In issues ranging from climate change to public health, scientists have fallen under attack. Science communicators today face a challenge: How do we tell our stories when readers can’t agree on the facts?
Some of the answers may lie in the tools of good communication. Recent research shows us where we may be making missteps in science writing, and lays out some strategies to help us improve.
The jargon trap
Experts in all fields love their jargon. But jargon and unfamiliar words make readers stop reading, even when the word is defined in the text, according to a study at The Ohio State University. What’s more, researchers found that jargon led people to disbelieve in science.
“When you have a difficult time processing the jargon, you start to counter-argue,” says lead author Hillary Schulman. “You don’t like what you’re reading. But when it is easier to read, you are more persuaded and you’re more likely to support these technologies.”
Jargon may be useful in specific circumstances, however, when you are writing for an audience whose members share a common vocabulary. Use caution: If any section of your audience is unfamiliar with your terminology — such as those who are new to the field — you risk alienating them. For more information on science writing for experts, see this short video from user experience firm the Nielsen Norman Group.
More than just the facts
Many times, we’re trying to reach people who may not have much trust in science. That means we have to work hard to engage people with an open communication style, according to a new report in the Journal of Extension. This could include working to make the message relevant and relatable, and including photos and stories of real people.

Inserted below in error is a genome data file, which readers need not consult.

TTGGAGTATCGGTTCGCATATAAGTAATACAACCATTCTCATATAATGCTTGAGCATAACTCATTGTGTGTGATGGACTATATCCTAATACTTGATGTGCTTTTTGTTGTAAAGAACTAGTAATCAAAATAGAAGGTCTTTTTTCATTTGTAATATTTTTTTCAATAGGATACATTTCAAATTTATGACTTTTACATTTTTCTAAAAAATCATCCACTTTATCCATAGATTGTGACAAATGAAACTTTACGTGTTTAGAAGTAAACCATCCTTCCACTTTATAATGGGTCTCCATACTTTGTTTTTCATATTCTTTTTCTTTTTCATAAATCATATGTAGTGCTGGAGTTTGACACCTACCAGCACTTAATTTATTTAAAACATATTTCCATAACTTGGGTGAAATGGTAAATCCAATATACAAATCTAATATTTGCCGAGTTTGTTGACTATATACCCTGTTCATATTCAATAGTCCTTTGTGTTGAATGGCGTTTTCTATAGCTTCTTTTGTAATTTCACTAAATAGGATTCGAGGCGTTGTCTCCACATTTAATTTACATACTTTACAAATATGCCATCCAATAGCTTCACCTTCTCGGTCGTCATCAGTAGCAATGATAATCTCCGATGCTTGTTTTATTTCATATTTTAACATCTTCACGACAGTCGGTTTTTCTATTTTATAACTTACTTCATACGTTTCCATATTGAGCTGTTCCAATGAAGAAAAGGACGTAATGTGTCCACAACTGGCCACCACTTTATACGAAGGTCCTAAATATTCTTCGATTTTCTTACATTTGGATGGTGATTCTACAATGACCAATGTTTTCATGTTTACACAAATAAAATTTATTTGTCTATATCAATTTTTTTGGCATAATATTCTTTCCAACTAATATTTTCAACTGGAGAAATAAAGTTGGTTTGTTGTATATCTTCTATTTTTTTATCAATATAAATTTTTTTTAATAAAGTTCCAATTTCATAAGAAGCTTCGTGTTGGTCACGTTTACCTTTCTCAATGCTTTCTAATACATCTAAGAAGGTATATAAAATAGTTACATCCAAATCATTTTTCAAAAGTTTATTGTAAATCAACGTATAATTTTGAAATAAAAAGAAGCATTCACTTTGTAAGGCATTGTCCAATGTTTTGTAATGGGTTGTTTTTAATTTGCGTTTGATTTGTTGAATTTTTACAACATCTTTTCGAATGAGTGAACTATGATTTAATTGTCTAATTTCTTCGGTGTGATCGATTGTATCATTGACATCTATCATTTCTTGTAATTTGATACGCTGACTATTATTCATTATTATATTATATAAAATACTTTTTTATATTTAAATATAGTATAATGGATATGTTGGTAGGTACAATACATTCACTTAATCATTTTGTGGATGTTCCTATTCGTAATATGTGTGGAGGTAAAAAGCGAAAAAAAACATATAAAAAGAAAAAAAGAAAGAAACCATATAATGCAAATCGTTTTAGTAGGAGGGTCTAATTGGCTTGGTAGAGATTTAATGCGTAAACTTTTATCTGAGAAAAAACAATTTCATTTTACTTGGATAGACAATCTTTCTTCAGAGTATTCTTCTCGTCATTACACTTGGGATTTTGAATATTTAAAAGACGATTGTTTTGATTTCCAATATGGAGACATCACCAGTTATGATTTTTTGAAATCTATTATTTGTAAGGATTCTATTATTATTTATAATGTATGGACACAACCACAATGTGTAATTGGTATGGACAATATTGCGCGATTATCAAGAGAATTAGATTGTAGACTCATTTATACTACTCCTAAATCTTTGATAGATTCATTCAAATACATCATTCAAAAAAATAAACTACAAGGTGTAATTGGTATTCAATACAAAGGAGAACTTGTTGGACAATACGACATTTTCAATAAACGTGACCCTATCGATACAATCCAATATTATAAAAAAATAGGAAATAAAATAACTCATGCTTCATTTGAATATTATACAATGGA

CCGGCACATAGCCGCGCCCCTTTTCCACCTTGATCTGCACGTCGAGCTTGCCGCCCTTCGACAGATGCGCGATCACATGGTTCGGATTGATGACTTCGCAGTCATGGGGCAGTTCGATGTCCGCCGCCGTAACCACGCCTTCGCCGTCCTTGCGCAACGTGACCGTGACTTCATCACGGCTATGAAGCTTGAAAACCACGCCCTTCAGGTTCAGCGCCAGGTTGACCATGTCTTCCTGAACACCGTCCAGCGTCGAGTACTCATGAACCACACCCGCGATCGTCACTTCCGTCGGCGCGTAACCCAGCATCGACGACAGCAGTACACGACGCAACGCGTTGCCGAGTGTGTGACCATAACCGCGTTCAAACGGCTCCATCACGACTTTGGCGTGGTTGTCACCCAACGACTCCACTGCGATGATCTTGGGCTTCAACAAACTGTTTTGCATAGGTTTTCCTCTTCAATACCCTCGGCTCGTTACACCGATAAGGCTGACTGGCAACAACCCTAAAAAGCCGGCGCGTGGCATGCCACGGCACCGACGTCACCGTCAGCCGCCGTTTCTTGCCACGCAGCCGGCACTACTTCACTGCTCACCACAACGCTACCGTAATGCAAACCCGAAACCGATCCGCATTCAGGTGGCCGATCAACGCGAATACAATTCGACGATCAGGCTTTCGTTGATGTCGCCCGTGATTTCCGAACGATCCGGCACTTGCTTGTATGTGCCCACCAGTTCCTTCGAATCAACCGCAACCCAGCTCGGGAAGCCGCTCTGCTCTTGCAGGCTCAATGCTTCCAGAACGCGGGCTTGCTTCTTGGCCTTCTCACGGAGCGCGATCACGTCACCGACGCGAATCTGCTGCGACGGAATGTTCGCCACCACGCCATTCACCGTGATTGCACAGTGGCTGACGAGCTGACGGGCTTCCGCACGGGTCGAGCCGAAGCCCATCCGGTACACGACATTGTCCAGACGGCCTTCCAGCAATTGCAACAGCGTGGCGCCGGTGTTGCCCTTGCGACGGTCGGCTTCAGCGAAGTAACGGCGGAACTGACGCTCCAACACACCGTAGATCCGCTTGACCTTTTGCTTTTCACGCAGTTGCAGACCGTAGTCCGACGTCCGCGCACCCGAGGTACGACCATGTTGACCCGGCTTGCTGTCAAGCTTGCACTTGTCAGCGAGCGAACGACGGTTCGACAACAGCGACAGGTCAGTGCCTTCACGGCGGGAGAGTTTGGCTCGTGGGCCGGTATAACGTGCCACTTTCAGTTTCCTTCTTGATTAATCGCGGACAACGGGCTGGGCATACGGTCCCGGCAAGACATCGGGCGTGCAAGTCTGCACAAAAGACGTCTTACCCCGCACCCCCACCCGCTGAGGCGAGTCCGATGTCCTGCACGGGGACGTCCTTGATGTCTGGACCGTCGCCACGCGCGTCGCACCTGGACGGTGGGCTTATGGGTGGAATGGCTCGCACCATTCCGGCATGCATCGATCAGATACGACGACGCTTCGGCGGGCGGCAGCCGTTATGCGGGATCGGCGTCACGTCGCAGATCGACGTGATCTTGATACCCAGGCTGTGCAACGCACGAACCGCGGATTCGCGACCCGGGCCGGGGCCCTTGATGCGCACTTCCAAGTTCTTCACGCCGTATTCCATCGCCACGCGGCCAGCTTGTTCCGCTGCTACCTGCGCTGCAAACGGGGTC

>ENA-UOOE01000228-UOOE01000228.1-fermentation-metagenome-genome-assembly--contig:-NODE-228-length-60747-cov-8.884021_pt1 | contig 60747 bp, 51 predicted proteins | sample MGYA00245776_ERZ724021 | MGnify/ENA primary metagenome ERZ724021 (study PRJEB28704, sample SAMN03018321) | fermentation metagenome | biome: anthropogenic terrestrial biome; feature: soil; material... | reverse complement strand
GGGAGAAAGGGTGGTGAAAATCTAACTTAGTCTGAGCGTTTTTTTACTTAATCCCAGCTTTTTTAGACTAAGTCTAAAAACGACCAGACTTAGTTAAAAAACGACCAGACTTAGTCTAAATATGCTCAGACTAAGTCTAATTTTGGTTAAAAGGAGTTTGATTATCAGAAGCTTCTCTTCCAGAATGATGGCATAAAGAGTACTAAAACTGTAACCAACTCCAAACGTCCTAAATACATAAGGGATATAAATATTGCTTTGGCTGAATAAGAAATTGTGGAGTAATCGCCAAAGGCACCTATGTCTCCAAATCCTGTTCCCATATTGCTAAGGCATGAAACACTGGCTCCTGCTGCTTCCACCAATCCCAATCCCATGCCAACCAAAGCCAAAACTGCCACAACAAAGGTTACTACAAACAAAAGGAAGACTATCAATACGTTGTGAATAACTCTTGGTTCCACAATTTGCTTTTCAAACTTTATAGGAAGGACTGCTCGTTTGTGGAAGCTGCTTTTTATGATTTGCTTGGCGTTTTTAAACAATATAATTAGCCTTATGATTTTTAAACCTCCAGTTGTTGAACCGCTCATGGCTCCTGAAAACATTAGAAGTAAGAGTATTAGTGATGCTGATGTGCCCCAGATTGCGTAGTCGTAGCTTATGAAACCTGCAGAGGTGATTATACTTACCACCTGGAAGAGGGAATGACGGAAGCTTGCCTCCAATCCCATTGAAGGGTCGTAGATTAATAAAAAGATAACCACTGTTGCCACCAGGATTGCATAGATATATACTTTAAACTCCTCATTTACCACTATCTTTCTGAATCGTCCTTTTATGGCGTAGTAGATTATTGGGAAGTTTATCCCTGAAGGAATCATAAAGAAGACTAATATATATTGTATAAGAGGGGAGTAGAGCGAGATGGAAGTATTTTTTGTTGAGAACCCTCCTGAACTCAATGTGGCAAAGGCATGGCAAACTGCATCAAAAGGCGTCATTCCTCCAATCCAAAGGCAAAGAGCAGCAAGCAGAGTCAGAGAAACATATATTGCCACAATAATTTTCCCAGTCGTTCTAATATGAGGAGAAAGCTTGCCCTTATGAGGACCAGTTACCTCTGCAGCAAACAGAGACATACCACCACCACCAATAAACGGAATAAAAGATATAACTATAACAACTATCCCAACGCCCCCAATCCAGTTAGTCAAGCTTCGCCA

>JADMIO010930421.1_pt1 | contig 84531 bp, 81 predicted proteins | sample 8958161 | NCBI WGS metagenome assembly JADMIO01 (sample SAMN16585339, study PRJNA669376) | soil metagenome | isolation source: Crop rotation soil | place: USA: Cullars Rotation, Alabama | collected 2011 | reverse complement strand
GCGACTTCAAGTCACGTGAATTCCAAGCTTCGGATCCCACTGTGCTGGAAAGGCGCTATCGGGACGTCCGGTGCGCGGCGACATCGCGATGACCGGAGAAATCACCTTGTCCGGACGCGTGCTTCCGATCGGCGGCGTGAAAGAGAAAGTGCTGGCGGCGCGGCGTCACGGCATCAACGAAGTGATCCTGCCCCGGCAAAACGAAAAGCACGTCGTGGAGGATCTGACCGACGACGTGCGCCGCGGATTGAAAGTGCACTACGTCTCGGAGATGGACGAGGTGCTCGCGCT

“Effective science communication involves many more stylistic elements than just using simpler terminology,” the researchers write. “When communicating with the public, it is critical to also consider appropriate framing to bring familiarity to a subject that may seem foreign and intimidating to a general audience.”
For example, you could choose to frame an article in terms of the risks an issue may pose to a community, researchers suggest. Spell out what could happen if people don’t test their soil for nutrient deficiencies, for example. Conversational language is also key.
Use plain language
People are more likely to trust information they can understand. We talked about the importance of plain language in a blog post earlier this year. Here are a few of the main points:
- Lead with a brief summary.
- Break up long passages into understandable “chunks” with subheads, bullet points and pull quotes.
- Avoid passive voice.
- Check the reading level of your article. If your text falls above the 12th grade reading level, even experts will find it hard to read. Run your text through a readability app like the Hemingway Editor to help you find areas to improve.
We can’t solve all these issues with our keyboards. But avoiding jargon and following the principles of plain language can bridge the gap between writers and readers, and bring us that much closer to understanding.